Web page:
Laugh, Cry, Live

Pondering the emotional side of life, beginning to end.

Bah Humbug—Are the Relatives Getting On Your Nerves?

Grandma can talk the paint off a fence post. Brother sniffs up his snot. Sister is always running late. Uncle exaggerates and brags. And Mother keeps asking, “Do you want instant coffee?” even though you hate it and always will. Oh, to endure family time without being driven to distraction! Here are some mindfulness-based stress reduction tips to help you keep your sanity. Read More

Behaviour in company

I have difficulty with much of the advice proffered in this article. Yes, nobody is perfect, and, much as others' behaviour may be irritating, so it is true that one has one's own traits which irritate others. However, if the implication of this observation is that one should therefore put up with others' imperfections, then I feel that view needs a lot of qualification. For example, it often happens that others do not hesitate to complain of what irritates them in one's own behaviour. Above all, it is not my experience that awareness of one's own imperfections lessens one's irritation at those of others. I also do not know what part of myself is "reflected" in behaviours which others allow themselves but which I do not allow in myself. For example, I have suffered for some 40 years from chronic sinusitis which I keep under strict control at all times. As in your example of "Brother Sniffles", it just so happens that I have an acquaintance who for decades before we met and since we met permitted himself to sniff and snort in all sorts of social settings non-stop - all until I insisted he put a stop to it when I am around; lo and behold, he did just that, and not just when I am aroud. Also, I do not see how "self-improvement, self-care, and self-acceptance" are at issue when others' behaviours irritate one.

Behaviour in company

I agree with you, that this post simplifies the issue. And you've cited a case where "say something" was indeed the most appropriate response. When it's a worthy, honest, and helpful endeavor, done with kindness and compassion, saying something can be a gift that leads to positive change. But sometimes, the quirks that annoy us are just people harmlessly being themselves, and these tips are an alternative to "say something" and can help folks be a little bit more tolerant of others. They are meant to be antidotes to judgement, they question the desire for perfection, and they encourage folks to be more curious, compassionate, and relaxed around each other.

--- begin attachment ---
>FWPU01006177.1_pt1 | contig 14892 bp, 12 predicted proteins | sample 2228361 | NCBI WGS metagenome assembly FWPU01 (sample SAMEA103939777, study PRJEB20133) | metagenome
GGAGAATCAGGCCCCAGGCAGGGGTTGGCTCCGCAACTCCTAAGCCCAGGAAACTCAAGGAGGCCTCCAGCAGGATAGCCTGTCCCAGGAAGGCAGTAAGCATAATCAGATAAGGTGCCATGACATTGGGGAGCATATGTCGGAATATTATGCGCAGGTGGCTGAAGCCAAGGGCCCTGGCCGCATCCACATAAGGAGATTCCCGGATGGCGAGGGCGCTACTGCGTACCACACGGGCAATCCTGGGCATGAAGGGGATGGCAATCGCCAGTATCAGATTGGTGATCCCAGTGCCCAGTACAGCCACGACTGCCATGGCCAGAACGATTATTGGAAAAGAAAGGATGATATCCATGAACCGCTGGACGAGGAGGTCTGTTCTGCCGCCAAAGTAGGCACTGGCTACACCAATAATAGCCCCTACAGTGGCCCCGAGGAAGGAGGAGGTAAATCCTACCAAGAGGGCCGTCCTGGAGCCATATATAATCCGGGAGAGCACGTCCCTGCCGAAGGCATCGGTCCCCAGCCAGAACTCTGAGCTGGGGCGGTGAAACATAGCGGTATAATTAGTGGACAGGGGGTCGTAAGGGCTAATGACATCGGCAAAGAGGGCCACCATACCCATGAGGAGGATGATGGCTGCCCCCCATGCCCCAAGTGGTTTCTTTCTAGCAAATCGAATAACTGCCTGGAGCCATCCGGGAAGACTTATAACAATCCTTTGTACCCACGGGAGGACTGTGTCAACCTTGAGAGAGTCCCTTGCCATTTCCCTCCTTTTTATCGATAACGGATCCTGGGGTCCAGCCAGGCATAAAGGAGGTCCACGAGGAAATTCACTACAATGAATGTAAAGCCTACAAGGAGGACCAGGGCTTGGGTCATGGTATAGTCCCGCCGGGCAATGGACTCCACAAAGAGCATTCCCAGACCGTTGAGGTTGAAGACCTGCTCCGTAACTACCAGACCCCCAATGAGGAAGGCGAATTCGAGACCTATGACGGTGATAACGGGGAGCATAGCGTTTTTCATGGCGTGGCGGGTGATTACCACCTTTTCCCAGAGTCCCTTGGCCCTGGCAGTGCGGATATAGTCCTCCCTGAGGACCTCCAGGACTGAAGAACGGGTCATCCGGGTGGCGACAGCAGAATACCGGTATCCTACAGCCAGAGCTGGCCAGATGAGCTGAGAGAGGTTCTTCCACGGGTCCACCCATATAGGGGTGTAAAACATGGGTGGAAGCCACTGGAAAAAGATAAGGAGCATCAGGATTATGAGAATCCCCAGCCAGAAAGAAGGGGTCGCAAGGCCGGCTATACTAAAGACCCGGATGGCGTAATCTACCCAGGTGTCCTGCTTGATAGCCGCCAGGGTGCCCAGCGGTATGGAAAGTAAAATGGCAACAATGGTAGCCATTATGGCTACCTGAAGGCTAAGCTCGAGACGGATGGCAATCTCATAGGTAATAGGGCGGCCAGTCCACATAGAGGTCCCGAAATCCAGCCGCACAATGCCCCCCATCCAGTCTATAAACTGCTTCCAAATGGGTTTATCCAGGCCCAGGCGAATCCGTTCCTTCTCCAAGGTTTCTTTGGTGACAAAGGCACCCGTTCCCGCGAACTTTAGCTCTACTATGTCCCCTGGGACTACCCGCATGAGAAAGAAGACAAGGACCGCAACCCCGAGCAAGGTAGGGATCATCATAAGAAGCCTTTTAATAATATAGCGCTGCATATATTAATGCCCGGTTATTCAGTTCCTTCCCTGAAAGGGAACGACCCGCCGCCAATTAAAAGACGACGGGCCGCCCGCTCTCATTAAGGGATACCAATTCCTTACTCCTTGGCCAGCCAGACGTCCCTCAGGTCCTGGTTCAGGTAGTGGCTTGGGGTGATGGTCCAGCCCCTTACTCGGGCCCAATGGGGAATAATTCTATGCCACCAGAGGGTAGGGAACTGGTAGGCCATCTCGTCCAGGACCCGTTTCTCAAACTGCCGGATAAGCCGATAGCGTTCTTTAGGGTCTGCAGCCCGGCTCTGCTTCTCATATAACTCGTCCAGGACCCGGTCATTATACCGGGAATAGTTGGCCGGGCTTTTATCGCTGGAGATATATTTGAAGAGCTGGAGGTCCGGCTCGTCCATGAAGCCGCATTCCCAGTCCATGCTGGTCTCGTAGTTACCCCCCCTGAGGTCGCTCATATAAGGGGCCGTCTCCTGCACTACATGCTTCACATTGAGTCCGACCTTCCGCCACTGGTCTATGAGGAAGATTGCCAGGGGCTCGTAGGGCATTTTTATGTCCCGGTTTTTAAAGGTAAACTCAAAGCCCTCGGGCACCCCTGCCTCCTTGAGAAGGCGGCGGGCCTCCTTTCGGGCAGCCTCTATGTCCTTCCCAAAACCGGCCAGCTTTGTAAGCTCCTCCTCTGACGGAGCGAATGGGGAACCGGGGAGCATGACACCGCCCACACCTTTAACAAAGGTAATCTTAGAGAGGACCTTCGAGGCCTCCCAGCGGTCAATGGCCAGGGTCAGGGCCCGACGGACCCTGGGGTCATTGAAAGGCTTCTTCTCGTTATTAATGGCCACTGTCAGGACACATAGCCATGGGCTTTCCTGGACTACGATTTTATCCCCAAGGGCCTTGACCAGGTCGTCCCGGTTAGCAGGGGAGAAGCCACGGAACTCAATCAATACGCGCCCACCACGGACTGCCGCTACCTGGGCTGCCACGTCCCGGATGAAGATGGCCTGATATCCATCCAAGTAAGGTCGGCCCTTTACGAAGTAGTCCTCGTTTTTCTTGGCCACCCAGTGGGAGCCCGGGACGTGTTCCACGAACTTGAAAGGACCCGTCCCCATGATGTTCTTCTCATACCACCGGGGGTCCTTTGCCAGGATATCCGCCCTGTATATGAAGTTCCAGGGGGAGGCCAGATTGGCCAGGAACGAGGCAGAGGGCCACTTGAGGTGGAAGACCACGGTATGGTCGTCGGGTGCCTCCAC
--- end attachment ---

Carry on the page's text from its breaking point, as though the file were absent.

And you're right, not every quirk that annoys you is directly reflected in you-- some quirks just grate on your sensitivities, or remind you of someone, or resonate with something you've overcome, such as in your case: your sniffly friend reflected your own sniffly issues, and you were able to reach out, based on this common ground.
Finally, to answer your last question, here's how self-improvement, self-care, and self-acceptance come into play. If you focus on your own self-improvement, you're not so focused on improving others. When you focus on self-care, you know when to "say something" (e.g., a sensitivity to perfume) and when to just let it go. When you focus on self-acceptance, you are likely to be more accepting of others as well.
Thank you for chiming in with great points. I appreciate the opportunity to elaborate and clarify. :)

Behaviour in company

Many thanks, Dr Davis, for taking the time to clarify the intent of the article for me - much appreciated.


One example is that a few years ago, when my neighbor had his music cranked up at a loud volume - I very politely asked him if he could please turn down the volume. He got offended and cranked up his music even louder. Then I called the Police but he just lied to them and made perjurious statements against me. I realized there's nothing I can do to control my neighbor's behavior - or even what he says about me. I realized the only thing that I can control is my own attitude, response and my own behavior. I am more careful to avoid walking past him (several years ago he used to crank up his music to a louder volume when he saw me walk by to return to my house - and he had also threatened me (and harassed me in other ways) - but I had no evidence to prove this to Police - the Police are also poorly trained and totally useless to help in any way in the city where I live). To help my attitude, I discovered some Buddhist teachings that were very helpful - including Mindfulness Meditation. I also focus on certain words like "Equanimity" "Patience" "Tolerance" "Acceptance" etc. and remind myself of the definitions of these words and hope a positive response in my mind to this very oppressive enemy will improve my character.

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Deborah L. Davis, Ph.D., is a developmental psychologist and author of 6 books, including one about perinatal hospice titled A Gift of Time.


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